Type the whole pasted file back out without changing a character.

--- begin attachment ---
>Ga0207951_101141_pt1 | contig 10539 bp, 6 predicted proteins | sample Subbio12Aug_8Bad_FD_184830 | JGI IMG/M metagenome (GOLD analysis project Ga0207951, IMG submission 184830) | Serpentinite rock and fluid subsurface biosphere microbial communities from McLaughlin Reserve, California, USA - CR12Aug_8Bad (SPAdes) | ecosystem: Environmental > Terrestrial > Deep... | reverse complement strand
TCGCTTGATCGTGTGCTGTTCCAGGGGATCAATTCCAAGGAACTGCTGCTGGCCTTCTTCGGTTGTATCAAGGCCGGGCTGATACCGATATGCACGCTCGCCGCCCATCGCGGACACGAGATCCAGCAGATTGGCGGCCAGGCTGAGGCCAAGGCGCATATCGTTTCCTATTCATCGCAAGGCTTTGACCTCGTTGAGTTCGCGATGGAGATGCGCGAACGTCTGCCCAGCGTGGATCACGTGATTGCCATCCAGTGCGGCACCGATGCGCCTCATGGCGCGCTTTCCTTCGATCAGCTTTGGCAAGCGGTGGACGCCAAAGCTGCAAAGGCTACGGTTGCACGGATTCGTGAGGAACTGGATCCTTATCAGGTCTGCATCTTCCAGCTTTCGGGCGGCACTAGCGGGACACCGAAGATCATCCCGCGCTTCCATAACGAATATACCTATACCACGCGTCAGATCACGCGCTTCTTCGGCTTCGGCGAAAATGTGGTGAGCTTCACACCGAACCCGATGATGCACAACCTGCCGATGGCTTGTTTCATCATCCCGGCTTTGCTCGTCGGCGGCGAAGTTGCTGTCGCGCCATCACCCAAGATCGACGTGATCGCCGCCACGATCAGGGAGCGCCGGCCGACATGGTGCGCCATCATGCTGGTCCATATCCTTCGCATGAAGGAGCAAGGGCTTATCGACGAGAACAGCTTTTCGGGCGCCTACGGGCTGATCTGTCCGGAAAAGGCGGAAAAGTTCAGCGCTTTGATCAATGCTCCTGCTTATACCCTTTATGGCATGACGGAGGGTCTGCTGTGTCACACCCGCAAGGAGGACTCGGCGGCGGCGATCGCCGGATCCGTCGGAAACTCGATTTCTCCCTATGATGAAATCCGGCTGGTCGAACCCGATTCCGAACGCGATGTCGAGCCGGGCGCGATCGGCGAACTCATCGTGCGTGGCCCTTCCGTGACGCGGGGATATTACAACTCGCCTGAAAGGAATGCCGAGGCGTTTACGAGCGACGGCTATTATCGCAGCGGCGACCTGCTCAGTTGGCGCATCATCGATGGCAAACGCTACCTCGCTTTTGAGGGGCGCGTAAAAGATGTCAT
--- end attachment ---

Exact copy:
>Ga0207951_101141_pt1 | contig 10539 bp, 6 predicted proteins | sample Subbio12Aug_8Bad_FD_184830 | JGI IMG/M metagenome (GOLD analysis project Ga0207951, IMG submission 184830) | Serpentinite rock and fluid subsurface biosphere microbial communities from McLaughlin Reserve, California, USA - CR12Aug_8Bad (SPAdes) | ecosystem: Environmental > Terrestrial > Deep... | reverse complement strand
TCGCTTGATCGTGTGCTGTTCCAGGGGATCAATTCCAAGGAACTGCTGCTGGCCTTCTTCGGTTGTATCAAGGCCGGGCTGATACCGATATGCACGCTCGCCGCCCATCGCGGACACGAGATCCAGCAGATTGGCGGCCAGGCTGAGGCCAAGGCGCATATCGTTTCCTATTCATCGCAAGGCTTTGACCTCGTTGAGTTCGCGATGGAGATGCGCGAACGTCTGCCCAGCGTGGATCACGTGATTGCCATCCAGTGCGGCACCGATGCGCCTCATGGCGCGCTTTCCTTCGATCAGCTTTGGCAAGCGGTGGACGCCAAAGCTGCAAAGGCTACGGTTGCACGGATTCGTGAGGAACTGGATCCTTATCAGGTCTGCATCTTCCAGCTTTCGGGCGGCACTAGCGGGACACCGAAGATCATCCCGCGCTTCCATAACGAATATACCTATACCACGCGTCAGATCACGCGCTTCTTCGGCTTCGGCGAAAATGTGGTGAGCTTCACACCGAACCCGATGATGCACAACCTGCCGATGGCTTGTTTCATCATCCCGGCTTTGCTCGTCGGCGGCGAAGTTGCTGTCGCGCCATCACCCAAGATCGACGTGATCGCCGCCACGATCAGGGAGCGCCGGCCGACATGGTGCGCCATCATGCTGGTCCATATCCTTCGCATGAAGGAGCAAGGGCTTATCGACGAGAACAGCTTTTCGGGCGCCTACGGGCTGATCTGTCCGGAAAAGGCGGAAAAGTTCAGCGCTTTGATCAATGCTCCTGCTTATACCCTTTATGGCATGACGGAGGGTCTGCTGTGTCACACCCGCAAGGAGGACTCGGCGGCGGCGATCGCCGGATCCGTCGGAAACTCGATTTCTCCCTATGATGAAATCCGGCTGGTCGAACCCGATTCCGAACGCGATGTCGAGCCGGGCGCGATCGGCGAACTCATCGTGCGTGGCCCTTCCGTGACGCGGGGATATTACAACTCGCCTGAAAGGAATGCCGAGGCGTTTACGAGCGACGGCTATTATCGCAGCGGCGACCTGCTCAGTTGGCGCATCATCGATGGCAAACGCTACCTCGCTTTTGAGGGGCGCGTAAAAGATGTCAT